Devo De-Evolves the Rolling Stones’ “(I Can’t Get No) Satisfaction”: See Their Groundbreaking Music Video and Saturday Night Live Performance (1978)

In 1978, the debut album by a force­ful­ly idio­syn­crat­ic new wave band out of Akron, Ohio both asked and answered a ques­tion: Q: Are We Not Men? A: We Are Devo! When we look back on the still-active group’s career more than 40 years lat­er, we may still ask our­selves who, or what, Devo are. Giv­en that they’re a rock band — albeit only just rec­og­niz­able as one at the time they hit it big — we could define them by their songs. Were Devo made Devo by their their first sin­gle, “Mon­goloid”? Or was it “Whip It,” their biggest hit and the Devo song we all know today?

There’s also a case to be made that few of us would ever have heard of Devo if they had­n’t record­ed their cov­er of anoth­er band’s defin­ing song: the Rolling Stones’ “(I Can’t Get No) Sat­is­fac­tion.” Devo’s “wicked decon­struc­tion,” writes All­mu­sic crit­ic Steve Huey, “reworks the orig­i­nal’s alien­ation into a spas­tic freak-out that’s near­ly unrec­og­niz­able.” At The New York­er, Ron Pad­gett tells the sto­ry of the record­ing and release of Devo’s “Sat­is­fac­tion,” a process that began with a rhythm track co-founder Ger­ald Casale calls “some kind of mutat­ed devolved reg­gae.” Aes­thet­i­cal­ly, this tied neat­ly in with the band’s cen­tral con­cept: “that instead of evolv­ing, soci­ety was in fact regress­ing (‘de-evolv­ing’) as humans embraced their baser instincts.”

It was Casale, by day a cat­a­log design­er for a jan­i­to­r­i­al sup­ply com­pa­ny, who dis­cov­ered the bag­gy yel­low waste-dis­pos­al suits Devo would wear in the “Sat­is­fac­tion” music video — a dar­ing enough medi­um to begin with, giv­en the pauci­ty of venues for such pro­duc­tions in the late 70s. But “when MTV launched, in 1981,” writes Pad­gett, “very few bands had videos ready for the net­work to play. As a result, Devo’s ‘Sat­is­fac­tion’ video earned end­less rota­tions.” But the big break came “when they per­formed the song on Sat­ur­day Night Live, wear­ing the suits and pitch-black sun­glass­es, and doing the same jerky robo-motions, as in the video.”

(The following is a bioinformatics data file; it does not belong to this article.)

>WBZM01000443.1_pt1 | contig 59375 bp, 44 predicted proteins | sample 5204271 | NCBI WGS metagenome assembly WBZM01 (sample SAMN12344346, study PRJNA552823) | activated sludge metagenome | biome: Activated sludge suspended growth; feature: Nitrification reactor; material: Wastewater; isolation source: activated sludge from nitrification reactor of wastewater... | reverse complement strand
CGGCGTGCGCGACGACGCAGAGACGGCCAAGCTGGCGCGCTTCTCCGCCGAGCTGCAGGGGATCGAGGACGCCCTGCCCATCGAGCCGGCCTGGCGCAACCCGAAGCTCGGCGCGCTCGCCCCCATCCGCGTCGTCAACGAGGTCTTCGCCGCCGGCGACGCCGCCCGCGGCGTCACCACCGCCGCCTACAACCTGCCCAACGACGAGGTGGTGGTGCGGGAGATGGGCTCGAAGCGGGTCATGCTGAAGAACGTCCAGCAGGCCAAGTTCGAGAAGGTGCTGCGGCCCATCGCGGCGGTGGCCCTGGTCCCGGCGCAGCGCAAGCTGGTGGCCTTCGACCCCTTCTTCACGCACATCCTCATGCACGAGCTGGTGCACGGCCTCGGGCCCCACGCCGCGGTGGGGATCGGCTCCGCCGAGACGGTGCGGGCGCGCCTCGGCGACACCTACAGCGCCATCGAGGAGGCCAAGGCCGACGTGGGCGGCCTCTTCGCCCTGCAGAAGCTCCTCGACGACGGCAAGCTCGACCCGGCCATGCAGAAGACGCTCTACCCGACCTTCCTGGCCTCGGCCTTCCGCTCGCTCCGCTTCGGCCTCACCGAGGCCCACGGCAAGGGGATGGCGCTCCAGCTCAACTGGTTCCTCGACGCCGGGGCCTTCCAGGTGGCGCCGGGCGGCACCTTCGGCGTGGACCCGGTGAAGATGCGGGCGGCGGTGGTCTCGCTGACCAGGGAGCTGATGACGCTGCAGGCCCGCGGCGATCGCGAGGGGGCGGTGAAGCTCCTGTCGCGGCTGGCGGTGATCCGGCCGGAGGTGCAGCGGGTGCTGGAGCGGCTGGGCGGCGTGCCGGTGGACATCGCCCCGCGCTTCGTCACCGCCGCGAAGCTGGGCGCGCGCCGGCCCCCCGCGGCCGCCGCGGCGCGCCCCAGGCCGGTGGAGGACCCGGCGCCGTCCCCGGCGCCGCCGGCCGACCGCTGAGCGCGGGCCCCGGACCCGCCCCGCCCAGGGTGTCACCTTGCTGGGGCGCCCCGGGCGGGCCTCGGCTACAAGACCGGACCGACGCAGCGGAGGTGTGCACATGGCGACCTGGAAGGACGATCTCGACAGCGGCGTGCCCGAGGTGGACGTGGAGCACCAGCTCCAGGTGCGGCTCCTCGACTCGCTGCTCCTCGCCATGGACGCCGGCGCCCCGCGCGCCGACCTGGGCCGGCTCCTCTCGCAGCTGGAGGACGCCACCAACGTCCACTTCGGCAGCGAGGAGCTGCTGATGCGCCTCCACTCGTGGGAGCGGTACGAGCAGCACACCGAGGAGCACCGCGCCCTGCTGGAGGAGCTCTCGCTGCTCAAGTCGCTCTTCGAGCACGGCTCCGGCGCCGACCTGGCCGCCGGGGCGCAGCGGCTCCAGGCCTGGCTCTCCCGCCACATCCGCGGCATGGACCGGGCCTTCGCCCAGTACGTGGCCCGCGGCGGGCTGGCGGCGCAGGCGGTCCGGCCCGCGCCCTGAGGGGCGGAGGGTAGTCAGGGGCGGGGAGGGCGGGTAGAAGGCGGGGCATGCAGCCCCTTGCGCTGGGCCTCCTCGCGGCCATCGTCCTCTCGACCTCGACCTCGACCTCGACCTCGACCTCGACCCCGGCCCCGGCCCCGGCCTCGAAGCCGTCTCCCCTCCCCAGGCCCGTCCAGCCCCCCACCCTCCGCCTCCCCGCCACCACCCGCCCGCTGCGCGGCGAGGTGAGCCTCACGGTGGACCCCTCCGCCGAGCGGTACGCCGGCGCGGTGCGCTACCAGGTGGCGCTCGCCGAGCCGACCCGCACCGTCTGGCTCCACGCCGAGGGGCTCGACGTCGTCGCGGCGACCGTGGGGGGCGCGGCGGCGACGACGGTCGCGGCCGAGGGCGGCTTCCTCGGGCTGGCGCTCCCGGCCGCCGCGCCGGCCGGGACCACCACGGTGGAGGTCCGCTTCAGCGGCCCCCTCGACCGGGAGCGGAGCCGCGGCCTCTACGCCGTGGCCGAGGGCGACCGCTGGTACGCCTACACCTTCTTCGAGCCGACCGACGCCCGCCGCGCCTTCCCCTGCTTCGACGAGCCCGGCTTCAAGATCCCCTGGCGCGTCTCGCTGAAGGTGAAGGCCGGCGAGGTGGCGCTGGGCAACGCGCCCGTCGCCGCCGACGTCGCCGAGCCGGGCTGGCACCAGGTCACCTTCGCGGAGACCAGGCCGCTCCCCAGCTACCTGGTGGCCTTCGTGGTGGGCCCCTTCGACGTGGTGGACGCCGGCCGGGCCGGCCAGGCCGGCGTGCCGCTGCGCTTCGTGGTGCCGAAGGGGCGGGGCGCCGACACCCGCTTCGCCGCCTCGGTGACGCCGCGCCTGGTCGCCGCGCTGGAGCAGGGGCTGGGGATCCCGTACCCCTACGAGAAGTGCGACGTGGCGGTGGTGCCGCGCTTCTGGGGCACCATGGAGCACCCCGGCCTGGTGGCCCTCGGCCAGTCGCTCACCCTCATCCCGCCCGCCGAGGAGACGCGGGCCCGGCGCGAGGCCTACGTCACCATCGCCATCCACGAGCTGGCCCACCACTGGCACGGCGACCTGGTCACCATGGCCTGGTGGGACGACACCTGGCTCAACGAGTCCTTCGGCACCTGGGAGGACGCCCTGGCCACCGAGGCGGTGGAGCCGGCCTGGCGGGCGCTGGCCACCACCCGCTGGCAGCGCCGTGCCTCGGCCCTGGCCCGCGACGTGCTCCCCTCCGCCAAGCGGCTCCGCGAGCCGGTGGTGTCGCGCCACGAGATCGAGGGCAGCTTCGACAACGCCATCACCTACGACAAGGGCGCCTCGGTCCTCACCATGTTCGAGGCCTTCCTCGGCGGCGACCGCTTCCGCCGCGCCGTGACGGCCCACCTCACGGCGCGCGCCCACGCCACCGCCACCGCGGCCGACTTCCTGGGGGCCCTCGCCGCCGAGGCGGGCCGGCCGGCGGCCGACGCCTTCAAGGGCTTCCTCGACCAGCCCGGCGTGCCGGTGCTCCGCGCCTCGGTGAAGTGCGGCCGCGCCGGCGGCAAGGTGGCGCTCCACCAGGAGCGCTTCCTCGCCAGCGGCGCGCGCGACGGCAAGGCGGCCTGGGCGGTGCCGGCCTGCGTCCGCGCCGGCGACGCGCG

You can see their SNL per­for­mance, intro­duced by the late Fred Willard, in the clip above.  Nego­ti­at­ed by the band’s man­ag­er Elliot Roberts in exchange for bring­ing Neil Young on a lat­er broad­cast, the appear­ance exposed Devo to an audi­ence that includ­ed no few view­ers hun­gry for just the kind of sub­ver­sive­ness the band’s music exud­ed. All this only hap­pened because Mick Jag­ger him­self had giv­en Devo’s spas­tic freak­out his bless­ing — and, as record­ed in the book Devo: Unmasked, some­how man­aged to dance to it as he did so. Lat­er, as Casale remem­bers it, Roberts claimed to have sug­gest­ed in advance to Jag­ger’s peo­ple that he “just says he likes it, because it’s going to make him a lot of mon­ey.” Or could that liv­ing embod­i­ment of rock star­dom be a clos­et sub­scriber to the the­o­ry of de-evo­lu­tion?

Relat­ed Con­tent:

The Phi­los­o­phy & Music of Devo, the Avant-Garde Art Project Ded­i­cat­ed to Reveal­ing the Truth About De-Evo­lu­tion

The Mas­ter­mind of Devo, Mark Moth­ers­baugh, Presents His Per­son­al Syn­the­siz­er Col­lec­tion

DEVO Is Now Sell­ing COVID-19 Per­son­al Pro­tec­tive Equip­ment: Ener­gy Dome Face Shields

Watch Phish Play All of The Rolling Stones’ Clas­sic Album, Exile on Main Street, Live in Con­cert

The Rolling Stones’ “Gimme Shel­ter” Played by Musi­cians Around the World

A Big 44-Hour Chrono­log­i­cal Playlist of Rolling Stones Albums: Stream 613 Tracks

Based in Seoul, Col­in Mar­shall writes and broad­casts on cities, lan­guage, and cul­ture. His projects include the book The State­less City: a Walk through 21st-Cen­tu­ry Los Ange­les and the video series The City in Cin­e­ma. Fol­low him on Twit­ter at @colinmarshall, on Face­book, or on Insta­gram.

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